Bacterial Meningitis



The brain and spinal cord are covered by layers of tissue. These layers are called the meninges. Bacterial meningitis is an infection of the meninges.

It is an urgent issue that will need immediate treatment. Severe infections can lead to death within hours.

Bacterial Meningitis
Copyright © Nucleus Medical Media, Inc.


The infection is caused by bacteria. There are many different types. Some are more likely to cause a severe infection than others.

Bacteria is most often passed from an infected person through:

  • Coughing, sneezing, or kissing—most common
  • Fluid contact during birth (bacteria passes from mother to child)
  • Food made by an infected preparer

Risk Factors

Bacterial meningitis is more common in:

  • Infancy and childhood
  • Older adults compared to middle-aged adults

Other factors that may increase your chance of getting bacterial meningitis include:

  • Missing recommended vaccinations
  • Community living, such as a college dormitory or military base
  • Close and prolonged contact with people with meningitis
  • Suppressed immune system caused by certain health conditions or medicines
  • Head trauma that includes something breaking through skull and into meninges or brain
  • Previous brain surgery, or cerebrospinal fluid shunts
  • Birth defects, such as dermal sinus or myelomeningocele, a type of spina bifida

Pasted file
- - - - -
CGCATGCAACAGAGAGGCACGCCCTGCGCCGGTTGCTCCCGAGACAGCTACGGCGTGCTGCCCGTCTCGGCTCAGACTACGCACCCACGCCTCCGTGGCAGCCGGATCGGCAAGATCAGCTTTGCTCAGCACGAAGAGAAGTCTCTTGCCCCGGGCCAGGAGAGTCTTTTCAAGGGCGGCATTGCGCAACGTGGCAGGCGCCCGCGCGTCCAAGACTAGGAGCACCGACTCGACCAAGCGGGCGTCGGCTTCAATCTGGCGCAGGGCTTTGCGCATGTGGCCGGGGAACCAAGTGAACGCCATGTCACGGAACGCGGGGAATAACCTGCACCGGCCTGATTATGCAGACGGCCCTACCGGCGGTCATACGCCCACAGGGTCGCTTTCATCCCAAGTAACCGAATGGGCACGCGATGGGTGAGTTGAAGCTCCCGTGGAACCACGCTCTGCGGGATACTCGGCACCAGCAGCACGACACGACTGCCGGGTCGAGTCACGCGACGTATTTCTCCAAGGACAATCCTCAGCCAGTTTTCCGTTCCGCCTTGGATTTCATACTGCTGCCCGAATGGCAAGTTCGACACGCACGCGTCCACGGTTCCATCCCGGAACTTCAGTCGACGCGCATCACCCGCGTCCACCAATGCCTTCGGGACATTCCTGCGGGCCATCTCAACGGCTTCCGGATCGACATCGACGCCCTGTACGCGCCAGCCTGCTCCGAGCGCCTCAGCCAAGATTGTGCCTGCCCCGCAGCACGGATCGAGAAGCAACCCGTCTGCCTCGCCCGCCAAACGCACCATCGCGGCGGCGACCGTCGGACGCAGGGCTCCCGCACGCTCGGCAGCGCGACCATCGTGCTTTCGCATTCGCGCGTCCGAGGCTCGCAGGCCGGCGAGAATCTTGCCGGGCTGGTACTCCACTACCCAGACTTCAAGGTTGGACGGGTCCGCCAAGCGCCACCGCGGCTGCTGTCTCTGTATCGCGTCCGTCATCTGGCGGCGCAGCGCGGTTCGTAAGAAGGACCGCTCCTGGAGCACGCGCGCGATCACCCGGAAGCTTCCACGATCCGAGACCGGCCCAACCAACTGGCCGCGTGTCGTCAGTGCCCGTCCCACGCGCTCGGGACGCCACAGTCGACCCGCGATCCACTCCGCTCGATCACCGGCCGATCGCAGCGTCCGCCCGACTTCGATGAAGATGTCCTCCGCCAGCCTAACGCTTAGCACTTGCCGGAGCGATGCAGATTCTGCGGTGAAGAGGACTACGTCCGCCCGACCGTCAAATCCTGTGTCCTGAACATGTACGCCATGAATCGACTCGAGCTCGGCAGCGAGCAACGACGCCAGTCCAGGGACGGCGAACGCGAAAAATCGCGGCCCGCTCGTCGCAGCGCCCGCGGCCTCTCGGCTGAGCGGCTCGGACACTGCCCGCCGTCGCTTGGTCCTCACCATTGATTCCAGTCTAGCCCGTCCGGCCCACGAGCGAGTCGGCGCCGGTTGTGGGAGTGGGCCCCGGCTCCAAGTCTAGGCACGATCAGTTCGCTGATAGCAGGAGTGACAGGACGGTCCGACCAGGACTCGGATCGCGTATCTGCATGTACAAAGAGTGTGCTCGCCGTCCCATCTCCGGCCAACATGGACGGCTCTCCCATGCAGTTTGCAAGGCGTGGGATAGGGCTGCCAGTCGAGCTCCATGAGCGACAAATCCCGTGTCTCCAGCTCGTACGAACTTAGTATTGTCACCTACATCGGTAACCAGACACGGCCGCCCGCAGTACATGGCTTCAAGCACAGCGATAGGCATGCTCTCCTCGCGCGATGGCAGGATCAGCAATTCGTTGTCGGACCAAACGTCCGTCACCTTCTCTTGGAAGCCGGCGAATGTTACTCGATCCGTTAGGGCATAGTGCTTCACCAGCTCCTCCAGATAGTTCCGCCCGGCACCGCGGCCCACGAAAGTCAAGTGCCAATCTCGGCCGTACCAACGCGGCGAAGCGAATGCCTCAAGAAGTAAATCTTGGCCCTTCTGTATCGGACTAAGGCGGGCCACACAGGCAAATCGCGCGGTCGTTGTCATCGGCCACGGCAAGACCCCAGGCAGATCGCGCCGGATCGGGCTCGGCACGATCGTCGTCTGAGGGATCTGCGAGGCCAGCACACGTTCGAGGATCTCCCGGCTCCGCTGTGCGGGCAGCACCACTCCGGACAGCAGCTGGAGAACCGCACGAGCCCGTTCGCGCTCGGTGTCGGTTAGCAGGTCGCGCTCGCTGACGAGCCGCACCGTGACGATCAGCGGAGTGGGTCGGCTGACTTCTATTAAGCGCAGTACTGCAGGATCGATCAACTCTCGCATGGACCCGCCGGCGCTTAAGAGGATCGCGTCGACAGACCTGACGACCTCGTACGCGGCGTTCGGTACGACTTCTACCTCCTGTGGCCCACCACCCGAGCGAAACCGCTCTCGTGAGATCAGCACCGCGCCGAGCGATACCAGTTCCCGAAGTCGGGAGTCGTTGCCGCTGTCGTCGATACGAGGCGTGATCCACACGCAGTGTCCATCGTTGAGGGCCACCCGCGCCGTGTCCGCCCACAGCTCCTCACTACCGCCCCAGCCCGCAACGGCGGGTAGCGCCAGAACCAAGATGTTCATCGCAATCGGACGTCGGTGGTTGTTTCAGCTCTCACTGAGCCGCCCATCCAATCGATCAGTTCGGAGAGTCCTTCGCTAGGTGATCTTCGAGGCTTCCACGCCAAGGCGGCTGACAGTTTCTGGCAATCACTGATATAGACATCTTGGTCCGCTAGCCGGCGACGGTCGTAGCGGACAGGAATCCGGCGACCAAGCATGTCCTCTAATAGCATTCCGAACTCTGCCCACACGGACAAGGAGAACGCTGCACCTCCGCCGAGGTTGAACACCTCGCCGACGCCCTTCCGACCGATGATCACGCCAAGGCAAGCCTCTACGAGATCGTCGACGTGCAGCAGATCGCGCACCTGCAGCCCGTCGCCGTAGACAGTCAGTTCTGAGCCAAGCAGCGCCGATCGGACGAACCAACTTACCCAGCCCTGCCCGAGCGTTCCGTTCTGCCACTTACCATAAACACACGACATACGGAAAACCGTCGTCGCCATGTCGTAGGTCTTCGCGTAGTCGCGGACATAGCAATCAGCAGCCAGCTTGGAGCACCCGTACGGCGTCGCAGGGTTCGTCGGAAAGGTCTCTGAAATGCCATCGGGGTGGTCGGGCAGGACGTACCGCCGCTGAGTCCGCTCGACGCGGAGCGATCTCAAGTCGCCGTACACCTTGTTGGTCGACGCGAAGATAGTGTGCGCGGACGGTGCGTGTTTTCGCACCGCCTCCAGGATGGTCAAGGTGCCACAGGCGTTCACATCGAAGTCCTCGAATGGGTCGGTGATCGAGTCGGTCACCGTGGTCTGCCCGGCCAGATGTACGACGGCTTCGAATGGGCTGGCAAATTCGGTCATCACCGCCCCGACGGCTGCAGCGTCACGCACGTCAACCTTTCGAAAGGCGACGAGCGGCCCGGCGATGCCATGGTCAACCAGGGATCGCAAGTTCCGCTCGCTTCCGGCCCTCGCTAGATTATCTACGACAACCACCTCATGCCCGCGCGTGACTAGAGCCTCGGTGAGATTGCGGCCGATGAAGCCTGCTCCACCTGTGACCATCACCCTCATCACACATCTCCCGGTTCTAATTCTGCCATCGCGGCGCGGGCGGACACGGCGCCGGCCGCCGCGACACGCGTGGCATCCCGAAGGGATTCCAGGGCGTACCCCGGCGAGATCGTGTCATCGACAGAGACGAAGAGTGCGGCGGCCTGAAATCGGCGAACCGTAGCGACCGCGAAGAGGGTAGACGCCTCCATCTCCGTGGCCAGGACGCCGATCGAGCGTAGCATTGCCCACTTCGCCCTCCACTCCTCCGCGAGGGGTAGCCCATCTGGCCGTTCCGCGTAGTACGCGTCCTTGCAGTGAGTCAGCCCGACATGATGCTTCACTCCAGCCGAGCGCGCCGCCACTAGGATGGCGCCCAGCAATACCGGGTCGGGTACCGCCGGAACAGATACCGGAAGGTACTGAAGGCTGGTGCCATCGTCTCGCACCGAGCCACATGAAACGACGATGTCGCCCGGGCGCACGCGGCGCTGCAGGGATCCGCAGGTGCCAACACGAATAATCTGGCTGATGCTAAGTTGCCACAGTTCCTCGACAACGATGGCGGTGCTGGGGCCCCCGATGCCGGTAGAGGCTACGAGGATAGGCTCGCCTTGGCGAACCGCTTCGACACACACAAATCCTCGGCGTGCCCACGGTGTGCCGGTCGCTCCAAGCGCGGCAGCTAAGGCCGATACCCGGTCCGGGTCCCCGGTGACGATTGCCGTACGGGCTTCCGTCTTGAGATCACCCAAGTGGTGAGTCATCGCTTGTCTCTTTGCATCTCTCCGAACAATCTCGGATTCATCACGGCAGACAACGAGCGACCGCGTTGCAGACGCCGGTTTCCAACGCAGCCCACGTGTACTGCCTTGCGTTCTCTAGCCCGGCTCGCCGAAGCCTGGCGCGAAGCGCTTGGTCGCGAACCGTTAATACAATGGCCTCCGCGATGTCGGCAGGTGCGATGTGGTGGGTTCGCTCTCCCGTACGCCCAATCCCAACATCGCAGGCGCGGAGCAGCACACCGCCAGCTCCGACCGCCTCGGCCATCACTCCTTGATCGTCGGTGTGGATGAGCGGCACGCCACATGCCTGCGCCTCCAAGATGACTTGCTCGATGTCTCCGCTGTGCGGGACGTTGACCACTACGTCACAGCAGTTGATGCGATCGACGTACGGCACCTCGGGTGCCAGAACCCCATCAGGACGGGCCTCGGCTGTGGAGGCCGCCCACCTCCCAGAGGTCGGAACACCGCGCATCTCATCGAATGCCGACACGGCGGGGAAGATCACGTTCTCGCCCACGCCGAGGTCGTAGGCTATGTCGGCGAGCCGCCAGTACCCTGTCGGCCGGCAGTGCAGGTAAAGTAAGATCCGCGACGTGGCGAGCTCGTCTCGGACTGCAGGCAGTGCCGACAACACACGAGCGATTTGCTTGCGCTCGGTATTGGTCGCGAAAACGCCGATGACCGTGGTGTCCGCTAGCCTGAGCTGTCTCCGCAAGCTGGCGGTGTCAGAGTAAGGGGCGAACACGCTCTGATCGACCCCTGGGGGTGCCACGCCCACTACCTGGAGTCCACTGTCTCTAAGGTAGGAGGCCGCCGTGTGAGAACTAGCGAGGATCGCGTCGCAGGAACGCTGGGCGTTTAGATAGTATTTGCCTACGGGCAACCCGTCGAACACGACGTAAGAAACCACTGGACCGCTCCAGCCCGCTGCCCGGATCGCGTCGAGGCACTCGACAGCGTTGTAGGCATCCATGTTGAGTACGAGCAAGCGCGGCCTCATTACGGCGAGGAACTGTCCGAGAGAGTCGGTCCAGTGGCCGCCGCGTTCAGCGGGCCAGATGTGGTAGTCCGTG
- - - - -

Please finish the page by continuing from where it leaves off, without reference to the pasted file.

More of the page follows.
• A history of epidural steroid injections or other invasive spinal procedures
  • Cochlear implants
  • Alcohol use disorder
  • Smoking, or exposure to second-hand smoke



Classic symptoms can develop over several hours or may take 1-2 days:

  • High fever
  • Headache
  • Very stiff, sore neck

Other symptoms may include:

  • Red or purple skin rash
  • Bluish skin color
  • Nausea
  • Vomiting
  • Sensitivity to bright lights
  • Sleepiness
  • Mental confusion
  • Seizures

Symptoms can be hard to spot in newborns and infants. Infants under 3 months old with a fever are often checked for meningitis. Symptoms in newborns and infants may include:

  • Inactivity
  • Unexplained high fever or any form of temperature instability, including a low body temperature
  • Irritability
  • Vomiting
  • Yellowing of the skin or eyes
  • Feeding poorly or refusing to eat
  • Tightness or bulging of soft spots between skull bones
  • Difficulty awakening

Complications of bacterial meningitis include:

  • Systemic infection— sepsis
  • Shock—very low blood pressure
  • Seizures
  • Brain swelling
  • Fluid build up in the brain— hydrocephalus
  • Hearing loss
  • Vision problems
  • Paralysis
  • Coma
  • Death


You will be asked about your symptoms and medical history. A physical exam will be done.

Your bodily fluids may be tested. This can be done with:

  • Blood tests
  • Blood cultures—to look for bacteria
  • Urine tests
  • Tests of mucous and pus from your skin
  • Lumbar puncture —test fluid that surrounds your spine and brain called cerebrospinal fluid (CSF)

Imaging tests of the brain and spinal cord may be done with:

  • MRI scan
  • CT scan



Immediate care will include:

  • Antibiotics—to fight bacteria
  • Corticosteroids—to reduce swelling
  • Fluids

Most will survive with immediate care.

People usually stay in the hospital until the fever has fallen. The fluid around the spine and the brain will also need to be clear of infection. This may mean several days in the hospital.